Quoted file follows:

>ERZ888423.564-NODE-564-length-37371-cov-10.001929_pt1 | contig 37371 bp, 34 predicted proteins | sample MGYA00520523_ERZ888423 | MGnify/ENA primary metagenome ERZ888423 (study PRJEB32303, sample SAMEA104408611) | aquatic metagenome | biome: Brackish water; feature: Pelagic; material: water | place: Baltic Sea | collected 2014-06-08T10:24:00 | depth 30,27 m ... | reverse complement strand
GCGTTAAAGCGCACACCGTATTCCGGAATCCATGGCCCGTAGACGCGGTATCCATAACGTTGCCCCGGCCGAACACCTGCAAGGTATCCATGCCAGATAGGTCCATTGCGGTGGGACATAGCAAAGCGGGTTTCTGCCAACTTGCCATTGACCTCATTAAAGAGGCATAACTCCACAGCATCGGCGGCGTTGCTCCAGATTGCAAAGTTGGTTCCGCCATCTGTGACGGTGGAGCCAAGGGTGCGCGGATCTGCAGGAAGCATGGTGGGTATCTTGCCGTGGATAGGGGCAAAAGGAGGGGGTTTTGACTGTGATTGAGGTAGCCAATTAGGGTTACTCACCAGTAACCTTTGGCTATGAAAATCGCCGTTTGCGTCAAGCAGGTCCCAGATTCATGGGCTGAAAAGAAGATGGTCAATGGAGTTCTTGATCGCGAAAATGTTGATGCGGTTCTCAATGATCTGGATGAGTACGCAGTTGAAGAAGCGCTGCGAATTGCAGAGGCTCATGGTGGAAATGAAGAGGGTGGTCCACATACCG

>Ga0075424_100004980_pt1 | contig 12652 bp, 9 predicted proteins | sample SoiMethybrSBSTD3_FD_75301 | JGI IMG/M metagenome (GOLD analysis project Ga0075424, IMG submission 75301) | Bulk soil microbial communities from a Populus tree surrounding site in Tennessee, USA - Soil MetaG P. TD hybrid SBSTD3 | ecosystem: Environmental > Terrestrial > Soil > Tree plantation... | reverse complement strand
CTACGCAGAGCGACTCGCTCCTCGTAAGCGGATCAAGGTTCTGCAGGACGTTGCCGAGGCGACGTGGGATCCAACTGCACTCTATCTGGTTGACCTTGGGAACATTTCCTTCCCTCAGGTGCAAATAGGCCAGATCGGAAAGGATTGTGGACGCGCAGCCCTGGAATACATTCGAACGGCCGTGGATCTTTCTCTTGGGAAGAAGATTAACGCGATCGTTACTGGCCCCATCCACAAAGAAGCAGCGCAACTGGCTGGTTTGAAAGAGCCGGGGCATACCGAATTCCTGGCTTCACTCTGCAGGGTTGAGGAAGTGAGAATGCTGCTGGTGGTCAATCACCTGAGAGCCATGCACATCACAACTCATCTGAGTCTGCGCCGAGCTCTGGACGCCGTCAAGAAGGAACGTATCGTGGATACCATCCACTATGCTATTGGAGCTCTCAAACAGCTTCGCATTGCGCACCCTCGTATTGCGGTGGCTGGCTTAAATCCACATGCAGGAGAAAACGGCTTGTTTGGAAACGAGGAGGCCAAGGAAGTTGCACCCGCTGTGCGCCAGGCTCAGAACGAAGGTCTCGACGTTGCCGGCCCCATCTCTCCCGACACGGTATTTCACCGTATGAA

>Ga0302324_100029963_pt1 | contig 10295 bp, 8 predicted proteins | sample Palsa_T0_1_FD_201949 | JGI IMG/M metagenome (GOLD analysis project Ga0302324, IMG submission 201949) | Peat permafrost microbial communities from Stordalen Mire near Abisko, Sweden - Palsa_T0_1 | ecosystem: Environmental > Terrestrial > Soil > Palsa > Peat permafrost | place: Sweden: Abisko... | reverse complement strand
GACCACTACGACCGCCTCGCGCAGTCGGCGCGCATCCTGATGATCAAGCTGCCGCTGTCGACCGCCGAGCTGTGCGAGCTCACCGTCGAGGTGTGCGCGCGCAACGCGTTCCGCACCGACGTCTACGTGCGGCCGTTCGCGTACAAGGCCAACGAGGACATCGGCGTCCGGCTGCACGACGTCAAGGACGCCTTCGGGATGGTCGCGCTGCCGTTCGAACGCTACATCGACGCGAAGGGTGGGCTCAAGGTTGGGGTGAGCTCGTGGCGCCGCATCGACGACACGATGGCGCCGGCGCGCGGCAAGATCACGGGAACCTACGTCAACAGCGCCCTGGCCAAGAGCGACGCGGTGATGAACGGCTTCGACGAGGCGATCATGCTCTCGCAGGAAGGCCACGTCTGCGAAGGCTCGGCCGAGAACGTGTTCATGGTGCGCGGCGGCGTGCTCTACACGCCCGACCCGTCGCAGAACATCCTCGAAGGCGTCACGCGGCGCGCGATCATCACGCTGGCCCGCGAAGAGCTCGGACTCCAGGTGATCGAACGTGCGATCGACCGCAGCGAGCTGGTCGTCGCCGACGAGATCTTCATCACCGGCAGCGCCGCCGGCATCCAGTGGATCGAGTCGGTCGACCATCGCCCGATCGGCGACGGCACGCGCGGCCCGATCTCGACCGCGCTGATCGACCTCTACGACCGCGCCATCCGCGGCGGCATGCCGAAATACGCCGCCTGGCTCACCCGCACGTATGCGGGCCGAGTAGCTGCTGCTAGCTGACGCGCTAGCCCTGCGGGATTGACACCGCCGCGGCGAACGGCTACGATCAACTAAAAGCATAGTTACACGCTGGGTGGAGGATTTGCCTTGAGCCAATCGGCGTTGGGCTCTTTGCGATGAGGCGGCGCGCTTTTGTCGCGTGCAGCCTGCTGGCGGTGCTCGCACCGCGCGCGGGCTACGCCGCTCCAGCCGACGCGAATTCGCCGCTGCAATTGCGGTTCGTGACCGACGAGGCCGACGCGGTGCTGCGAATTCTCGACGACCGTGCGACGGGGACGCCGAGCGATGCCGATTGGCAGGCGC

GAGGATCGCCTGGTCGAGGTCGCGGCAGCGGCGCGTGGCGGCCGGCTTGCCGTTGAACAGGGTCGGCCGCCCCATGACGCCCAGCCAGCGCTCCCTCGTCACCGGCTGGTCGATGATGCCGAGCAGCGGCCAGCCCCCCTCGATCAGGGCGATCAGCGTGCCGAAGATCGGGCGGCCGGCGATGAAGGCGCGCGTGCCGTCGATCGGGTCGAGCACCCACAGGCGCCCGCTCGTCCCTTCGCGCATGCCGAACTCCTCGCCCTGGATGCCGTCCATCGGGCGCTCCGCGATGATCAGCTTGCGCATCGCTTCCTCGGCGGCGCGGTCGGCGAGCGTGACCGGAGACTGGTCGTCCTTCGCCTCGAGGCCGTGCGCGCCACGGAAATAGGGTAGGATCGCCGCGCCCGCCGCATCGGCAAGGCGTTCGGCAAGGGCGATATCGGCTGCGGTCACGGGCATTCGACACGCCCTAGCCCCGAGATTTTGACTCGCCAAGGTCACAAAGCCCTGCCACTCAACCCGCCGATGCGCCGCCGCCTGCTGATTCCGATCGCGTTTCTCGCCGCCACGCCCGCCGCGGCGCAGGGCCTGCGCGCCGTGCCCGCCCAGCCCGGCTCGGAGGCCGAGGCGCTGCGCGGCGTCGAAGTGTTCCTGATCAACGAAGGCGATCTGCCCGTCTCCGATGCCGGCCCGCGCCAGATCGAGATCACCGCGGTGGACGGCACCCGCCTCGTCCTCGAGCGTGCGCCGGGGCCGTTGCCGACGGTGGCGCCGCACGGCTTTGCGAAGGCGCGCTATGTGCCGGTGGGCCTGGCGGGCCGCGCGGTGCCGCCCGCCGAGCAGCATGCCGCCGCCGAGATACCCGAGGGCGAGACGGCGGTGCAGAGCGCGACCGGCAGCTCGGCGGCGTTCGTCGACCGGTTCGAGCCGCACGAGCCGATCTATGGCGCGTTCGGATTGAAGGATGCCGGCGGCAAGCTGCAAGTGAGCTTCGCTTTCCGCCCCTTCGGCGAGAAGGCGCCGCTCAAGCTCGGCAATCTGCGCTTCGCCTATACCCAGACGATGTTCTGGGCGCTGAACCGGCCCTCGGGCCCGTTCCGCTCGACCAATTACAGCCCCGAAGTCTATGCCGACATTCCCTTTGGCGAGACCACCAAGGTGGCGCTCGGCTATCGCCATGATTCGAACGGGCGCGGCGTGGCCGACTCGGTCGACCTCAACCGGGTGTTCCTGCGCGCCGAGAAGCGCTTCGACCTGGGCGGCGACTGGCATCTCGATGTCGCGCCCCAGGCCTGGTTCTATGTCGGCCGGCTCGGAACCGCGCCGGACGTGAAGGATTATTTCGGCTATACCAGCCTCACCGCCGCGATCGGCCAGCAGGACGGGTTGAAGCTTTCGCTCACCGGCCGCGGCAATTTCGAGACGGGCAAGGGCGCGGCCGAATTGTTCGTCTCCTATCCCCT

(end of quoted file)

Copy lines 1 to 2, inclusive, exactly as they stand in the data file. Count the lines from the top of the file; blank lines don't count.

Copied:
>ERZ888423.564-NODE-564-length-37371-cov-10.001929_pt1 | contig 37371 bp, 34 predicted proteins | sample MGYA00520523_ERZ888423 | MGnify/ENA primary metagenome ERZ888423 (study PRJEB32303, sample SAMEA104408611) | aquatic metagenome | biome: Brackish water; feature: Pelagic; material: water | place: Baltic Sea | collected 2014-06-08T10:24:00 | depth 30,27 m ... | reverse complement strand
GCGTTAAAGCGCACACCGTATTCCGGAATCCATGGCCCGTAGACGCGGTATCCATAACGTTGCCCCGGCCGAACACCTGCAAGGTATCCATGCCAGATAGGTCCATTGCGGTGGGACATAGCAAAGCGGGTTTCTGCCAACTTGCCATTGACCTCATTAAAGAGGCATAACTCCACAGCATCGGCGGCGTTGCTCCAGATTGCAAAGTTGGTTCCGCCATCTGTGACGGTGGAGCCAAGGGTGCGCGGATCTGCAGGAAGCATGGTGGGTATCTTGCCGTGGATAGGGGCAAAAGGAGGGGGTTTTGACTGTGATTGAGGTAGCCAATTAGGGTTACTCACCAGTAACCTTTGGCTATGAAAATCGCCGTTTGCGTCAAGCAGGTCCCAGATTCATGGGCTGAAAAGAAGATGGTCAATGGAGTTCTTGATCGCGAAAATGTTGATGCGGTTCTCAATGATCTGGATGAGTACGCAGTTGAAGAAGCGCTGCGAATTGCAGAGGCTCATGGTGGAAATGAAGAGGGTGGTCCACATACCG